Adjia, My Mystery Grandmother
Photographs and the other ways we hold onto the family members we never knew as people.
Photo courtesy Sami Aknine
Almost everyone who’s been in my apartment has asked me about that striking ethnic-looking woman hanging on the wall.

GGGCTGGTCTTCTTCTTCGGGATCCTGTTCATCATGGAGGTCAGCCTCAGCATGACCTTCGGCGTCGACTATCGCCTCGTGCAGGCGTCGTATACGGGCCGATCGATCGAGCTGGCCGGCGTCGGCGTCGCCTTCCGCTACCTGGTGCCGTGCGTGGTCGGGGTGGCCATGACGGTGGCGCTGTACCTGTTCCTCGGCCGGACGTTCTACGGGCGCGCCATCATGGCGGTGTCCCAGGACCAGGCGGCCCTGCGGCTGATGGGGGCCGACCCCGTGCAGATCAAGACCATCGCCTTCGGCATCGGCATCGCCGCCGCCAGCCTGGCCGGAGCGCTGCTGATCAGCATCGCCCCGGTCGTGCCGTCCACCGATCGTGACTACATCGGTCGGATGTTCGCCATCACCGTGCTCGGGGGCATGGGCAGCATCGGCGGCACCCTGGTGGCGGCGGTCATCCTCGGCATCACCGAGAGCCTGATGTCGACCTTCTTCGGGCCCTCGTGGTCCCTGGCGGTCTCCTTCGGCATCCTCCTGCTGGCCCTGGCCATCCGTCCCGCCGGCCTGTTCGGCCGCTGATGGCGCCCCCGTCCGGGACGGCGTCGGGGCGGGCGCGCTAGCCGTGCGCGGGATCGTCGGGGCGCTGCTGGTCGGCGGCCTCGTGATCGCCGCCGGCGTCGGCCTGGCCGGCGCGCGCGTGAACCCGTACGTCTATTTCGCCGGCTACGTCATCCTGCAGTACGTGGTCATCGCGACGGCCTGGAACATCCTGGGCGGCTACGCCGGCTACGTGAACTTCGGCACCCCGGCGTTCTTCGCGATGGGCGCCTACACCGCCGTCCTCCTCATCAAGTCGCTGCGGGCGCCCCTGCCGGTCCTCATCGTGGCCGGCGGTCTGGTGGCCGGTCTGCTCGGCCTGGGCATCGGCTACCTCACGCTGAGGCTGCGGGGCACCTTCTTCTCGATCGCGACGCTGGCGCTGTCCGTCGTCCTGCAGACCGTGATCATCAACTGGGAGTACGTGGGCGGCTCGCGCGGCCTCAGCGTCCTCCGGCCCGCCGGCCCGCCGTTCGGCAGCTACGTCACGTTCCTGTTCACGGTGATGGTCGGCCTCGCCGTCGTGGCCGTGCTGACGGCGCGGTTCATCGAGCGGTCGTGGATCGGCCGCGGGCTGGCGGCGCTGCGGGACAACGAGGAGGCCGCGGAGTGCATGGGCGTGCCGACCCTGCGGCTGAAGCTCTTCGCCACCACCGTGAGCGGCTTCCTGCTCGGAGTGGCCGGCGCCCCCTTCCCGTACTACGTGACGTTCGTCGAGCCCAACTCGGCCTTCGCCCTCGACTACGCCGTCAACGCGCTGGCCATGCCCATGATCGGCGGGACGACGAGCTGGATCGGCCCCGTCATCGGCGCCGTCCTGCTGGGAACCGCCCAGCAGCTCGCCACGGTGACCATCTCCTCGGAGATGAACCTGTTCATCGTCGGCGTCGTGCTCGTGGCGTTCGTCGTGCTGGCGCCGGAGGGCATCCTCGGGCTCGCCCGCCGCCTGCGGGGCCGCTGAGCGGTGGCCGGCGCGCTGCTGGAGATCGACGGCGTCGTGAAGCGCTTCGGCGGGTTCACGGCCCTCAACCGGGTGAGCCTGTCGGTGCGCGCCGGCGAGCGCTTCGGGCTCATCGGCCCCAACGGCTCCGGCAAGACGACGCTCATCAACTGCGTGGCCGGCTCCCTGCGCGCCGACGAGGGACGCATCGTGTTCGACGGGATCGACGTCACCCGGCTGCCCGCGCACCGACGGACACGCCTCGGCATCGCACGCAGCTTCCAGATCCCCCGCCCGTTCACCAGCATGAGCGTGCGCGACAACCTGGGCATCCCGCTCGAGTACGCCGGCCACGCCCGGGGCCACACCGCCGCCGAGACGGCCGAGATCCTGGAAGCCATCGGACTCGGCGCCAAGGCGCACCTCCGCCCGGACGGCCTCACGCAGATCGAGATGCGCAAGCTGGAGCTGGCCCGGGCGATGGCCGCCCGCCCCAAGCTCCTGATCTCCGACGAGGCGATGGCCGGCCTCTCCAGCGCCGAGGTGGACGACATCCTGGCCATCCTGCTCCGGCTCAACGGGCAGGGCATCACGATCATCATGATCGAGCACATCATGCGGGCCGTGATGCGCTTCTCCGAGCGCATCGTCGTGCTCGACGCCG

That woman is Adjia, my mother’s mother. That photo was taken in the early ’60s in Kabylia, northern Algeria. It was towards the end of the Independence War, when the French Army was losing Algeria to the independence movement. It was pretty much over, the French army knew it all too well, and that’s when they got really mean. At one point, they raided my mother’s village and rounded up the villagers. People would be shoved into vans and taken god knows where. Then the van stopped, and people would get thrown out. “A bit like the Auschwitz showers,” my mother would tell me. “Were you going to get gas or water?” When Adjia was taken out of the van, she wasn’t pushed against a wall and shot in the head for having hidden and fed “war resistants.” She just got a mugshot taken as part of a census. Still, it’s no wonder she looks apprehensive in that…
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